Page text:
RAM is an acronym for "Random Access Memory", which simply declares a particular characteristic of the memory [storage] in question. A delay line is most certainly not random access, but was in use as primary storage (or memory) in computers over half a century ago (look up UNIVAC for an example - I think).

 

"Drive" is also frequently misused, as it most accurately describes the access control mechanism with which the data contained in/on a piece of storage media is read or written (for a basic example, consider: a floppy 'drive' has zero storage space without a disk in it).

 

The solid state semiconductor "drive" [secondary storage] used in the iPhone is composed of what are usually described as memory cells. In fact it is physically much more similar to the volatile RAM used in contemporary computers, than it is to the magnetic disk media it serves to replace. So really, "memory" is an apt name/descriptor for the physical storage device described as well.

 

/pedantic

;)

 

(Anyone feel free to correct me anywhere I've goofed.)

post #44 of 84
Quote:
Originally Posted by ItsTheInternet View Post
 


I believe there is a file manager interface, but yeah most Android phones seem to have abandoned the split storage option. Without rooting or doing anything special most phones can read USB pen drives and the like so that is a pretty good solution for storing big films and similar if you are away from a big screen for a while.

 

I think most people wants things to be simpler, but I do also recognize how file managing is an important aspect of desktop computing that mobile computing wants to get rid of.  As a long time Mac OS users, I'm accustomed to browse my HD and install or launch apps from the file manager.  But most windows users have never opened their Program Files directory or even browse their C: drive. I think this is why Apple, Google and Microsoft chooses to not lets people manually manage files on their mobiles devices.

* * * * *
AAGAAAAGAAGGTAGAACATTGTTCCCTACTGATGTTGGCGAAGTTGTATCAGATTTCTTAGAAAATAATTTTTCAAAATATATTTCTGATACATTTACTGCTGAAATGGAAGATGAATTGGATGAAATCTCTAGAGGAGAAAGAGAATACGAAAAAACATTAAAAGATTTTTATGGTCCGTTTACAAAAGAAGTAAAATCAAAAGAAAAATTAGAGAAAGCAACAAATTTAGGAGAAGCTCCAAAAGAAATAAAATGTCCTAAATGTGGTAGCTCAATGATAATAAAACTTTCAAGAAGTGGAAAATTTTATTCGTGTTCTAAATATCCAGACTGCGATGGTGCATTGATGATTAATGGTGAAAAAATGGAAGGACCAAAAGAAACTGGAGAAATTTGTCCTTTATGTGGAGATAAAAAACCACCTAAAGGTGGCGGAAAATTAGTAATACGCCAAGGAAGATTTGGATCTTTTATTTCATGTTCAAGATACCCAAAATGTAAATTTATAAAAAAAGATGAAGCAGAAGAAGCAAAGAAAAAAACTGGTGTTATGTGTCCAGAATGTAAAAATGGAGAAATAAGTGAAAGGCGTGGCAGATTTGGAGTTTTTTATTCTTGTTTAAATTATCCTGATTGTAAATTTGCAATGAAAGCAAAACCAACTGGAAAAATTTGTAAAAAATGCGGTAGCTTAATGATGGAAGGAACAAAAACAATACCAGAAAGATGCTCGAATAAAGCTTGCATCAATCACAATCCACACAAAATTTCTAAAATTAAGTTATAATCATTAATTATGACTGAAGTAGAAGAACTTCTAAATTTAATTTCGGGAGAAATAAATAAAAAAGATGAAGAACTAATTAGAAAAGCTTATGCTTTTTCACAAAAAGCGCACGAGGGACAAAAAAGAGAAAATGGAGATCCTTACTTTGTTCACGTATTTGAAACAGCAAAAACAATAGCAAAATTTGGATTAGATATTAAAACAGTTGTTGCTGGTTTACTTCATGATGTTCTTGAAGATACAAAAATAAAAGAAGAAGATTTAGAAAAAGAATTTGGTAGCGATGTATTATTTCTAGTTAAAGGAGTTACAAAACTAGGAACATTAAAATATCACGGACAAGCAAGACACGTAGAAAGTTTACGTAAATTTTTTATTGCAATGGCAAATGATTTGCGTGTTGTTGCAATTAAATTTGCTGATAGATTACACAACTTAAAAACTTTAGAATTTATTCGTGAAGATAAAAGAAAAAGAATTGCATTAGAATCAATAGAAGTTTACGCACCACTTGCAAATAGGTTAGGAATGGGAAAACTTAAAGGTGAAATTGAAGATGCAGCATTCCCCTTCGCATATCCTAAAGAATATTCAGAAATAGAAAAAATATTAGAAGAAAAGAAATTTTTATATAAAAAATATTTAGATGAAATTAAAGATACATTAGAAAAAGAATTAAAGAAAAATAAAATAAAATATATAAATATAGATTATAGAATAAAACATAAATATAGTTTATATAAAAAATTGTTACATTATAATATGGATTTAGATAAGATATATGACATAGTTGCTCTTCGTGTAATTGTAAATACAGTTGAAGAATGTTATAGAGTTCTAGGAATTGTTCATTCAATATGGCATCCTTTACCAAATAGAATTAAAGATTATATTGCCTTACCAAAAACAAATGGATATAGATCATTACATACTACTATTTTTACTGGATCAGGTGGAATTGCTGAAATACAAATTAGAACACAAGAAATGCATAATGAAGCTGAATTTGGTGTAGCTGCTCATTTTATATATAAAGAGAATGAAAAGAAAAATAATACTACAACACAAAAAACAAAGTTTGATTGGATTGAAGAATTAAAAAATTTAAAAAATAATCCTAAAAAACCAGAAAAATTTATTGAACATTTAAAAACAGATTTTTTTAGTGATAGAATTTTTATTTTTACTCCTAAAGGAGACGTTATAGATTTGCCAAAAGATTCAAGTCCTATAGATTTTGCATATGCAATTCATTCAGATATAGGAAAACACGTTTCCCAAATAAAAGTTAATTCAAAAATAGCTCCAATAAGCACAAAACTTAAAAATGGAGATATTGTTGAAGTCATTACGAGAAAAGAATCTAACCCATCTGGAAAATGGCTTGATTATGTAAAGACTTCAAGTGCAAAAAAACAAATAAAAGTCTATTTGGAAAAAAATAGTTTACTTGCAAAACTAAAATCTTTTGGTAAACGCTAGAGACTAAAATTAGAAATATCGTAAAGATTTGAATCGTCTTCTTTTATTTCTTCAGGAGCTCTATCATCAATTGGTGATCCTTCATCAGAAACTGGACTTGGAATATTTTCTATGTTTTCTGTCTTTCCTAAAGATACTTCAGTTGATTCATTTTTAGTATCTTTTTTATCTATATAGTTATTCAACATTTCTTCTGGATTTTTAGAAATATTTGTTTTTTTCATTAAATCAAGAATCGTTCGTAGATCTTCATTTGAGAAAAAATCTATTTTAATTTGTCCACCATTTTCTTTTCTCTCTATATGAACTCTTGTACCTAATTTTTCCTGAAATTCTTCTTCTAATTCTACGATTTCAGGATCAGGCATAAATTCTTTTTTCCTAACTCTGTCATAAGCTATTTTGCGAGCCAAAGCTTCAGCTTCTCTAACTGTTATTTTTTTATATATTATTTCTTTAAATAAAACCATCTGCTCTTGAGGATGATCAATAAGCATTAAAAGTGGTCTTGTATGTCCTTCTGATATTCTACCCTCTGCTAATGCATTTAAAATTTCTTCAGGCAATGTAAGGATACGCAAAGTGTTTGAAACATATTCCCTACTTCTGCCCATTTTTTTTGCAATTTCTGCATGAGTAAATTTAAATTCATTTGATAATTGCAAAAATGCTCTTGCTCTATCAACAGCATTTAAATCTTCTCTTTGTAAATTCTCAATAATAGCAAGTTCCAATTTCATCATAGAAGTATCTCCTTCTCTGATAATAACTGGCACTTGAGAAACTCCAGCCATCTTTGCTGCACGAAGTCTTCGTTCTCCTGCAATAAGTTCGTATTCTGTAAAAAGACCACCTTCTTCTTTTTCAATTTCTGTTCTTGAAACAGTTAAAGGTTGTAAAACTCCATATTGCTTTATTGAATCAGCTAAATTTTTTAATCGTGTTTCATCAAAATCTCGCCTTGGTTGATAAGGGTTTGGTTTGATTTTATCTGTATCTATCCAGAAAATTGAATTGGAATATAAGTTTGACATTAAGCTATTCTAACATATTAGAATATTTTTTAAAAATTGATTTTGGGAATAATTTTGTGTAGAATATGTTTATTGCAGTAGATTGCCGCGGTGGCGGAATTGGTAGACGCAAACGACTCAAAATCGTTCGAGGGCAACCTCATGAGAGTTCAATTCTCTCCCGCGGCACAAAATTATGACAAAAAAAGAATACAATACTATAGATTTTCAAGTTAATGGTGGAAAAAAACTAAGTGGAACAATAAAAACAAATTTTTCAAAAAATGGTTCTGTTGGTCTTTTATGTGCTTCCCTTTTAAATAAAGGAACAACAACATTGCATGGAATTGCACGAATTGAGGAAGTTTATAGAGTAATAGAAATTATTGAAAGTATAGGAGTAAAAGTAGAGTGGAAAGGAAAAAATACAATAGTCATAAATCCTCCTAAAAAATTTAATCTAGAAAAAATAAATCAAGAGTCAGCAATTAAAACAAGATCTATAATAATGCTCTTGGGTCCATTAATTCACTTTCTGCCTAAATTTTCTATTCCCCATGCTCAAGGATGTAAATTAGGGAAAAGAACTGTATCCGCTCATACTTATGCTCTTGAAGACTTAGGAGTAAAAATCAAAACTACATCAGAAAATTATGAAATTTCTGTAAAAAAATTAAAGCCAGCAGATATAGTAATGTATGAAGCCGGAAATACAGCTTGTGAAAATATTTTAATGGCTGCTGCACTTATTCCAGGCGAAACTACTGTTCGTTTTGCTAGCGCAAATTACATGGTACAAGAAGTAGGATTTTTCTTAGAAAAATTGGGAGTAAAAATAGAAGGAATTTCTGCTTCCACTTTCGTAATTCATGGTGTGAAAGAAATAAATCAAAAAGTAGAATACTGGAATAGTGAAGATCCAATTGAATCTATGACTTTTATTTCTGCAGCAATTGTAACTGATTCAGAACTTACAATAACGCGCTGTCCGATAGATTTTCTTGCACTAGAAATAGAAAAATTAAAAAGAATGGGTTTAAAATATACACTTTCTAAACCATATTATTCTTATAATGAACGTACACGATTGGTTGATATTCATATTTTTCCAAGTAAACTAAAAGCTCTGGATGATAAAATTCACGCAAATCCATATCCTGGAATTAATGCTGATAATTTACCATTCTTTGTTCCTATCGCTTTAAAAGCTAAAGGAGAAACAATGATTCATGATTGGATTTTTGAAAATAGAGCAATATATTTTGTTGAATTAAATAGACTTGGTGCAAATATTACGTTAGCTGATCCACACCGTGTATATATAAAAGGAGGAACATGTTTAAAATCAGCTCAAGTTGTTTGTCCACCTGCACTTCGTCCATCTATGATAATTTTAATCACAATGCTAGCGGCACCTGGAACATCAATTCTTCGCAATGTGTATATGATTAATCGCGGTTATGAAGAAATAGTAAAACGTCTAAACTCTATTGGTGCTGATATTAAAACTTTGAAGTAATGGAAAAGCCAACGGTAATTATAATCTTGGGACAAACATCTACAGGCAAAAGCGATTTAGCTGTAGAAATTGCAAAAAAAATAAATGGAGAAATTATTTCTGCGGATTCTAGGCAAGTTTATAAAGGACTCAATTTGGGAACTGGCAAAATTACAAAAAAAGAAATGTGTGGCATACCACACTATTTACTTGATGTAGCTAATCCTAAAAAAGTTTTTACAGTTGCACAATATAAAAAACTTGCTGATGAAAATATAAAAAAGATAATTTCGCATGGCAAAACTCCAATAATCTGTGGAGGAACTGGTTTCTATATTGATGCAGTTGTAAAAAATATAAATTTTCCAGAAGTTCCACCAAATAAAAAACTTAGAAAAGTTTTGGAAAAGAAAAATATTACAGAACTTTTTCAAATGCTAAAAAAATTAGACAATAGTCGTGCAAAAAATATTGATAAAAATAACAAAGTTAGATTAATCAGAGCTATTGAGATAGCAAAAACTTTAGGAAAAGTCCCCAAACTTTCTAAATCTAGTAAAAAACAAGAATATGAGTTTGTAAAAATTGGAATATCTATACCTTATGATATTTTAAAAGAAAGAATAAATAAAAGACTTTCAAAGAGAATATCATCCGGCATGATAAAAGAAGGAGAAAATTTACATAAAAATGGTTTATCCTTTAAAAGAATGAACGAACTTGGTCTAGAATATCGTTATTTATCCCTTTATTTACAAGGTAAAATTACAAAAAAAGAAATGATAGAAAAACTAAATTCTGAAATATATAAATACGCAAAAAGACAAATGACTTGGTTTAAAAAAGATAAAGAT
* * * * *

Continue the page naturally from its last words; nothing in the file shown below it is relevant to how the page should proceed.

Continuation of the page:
post #45 of 84
Originally Posted by RonMG View Post
Constable Odo is an idiot whether he's posting on AI or TMO. Pathetic. Just go away, Constable Moron!!

 

Have you ever heard of Poe’s Law? It says that, without context, the writing of fanaticism cannot be distinguished from that of parody.

 

He’s parodying the insane few who actually believe the things written there. He doesn’t himself.

 

We’re pretty sure, at least. :p He might have stock and be upset at the fall, but other than that it’s all parody.

Originally posted by Relic

...those little naked weirdos are going to get me investigated.
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Originally posted by Relic

...those little naked weirdos are going to get me investigated.
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post #46 of 84
Quote:
Originally Posted by BigMac2 View Post
 

 

Huh? I don't understand what the usage of ext4 filesystem helped anything about the hurdle of managing files between multiple volumes on a devices without a file manager interface. 

 

"Hurdle"? "without a file manager interface"?    The first is an exaggeration, the second is just plain incorrect.

post #47 of 84
Quote:
Originally Posted by GoodGrief View Post
 

 

The solid state semiconductor "drive" [secondary storage] used in the iPhone is composed of what are usually described as memory cells. In fact it is physically much more similar to the volatile RAM used in contemporary computers, than it is to the magnetic disk media it serves to replace. So really, "memory" is an apt name/descriptor for the physical storage device described as well.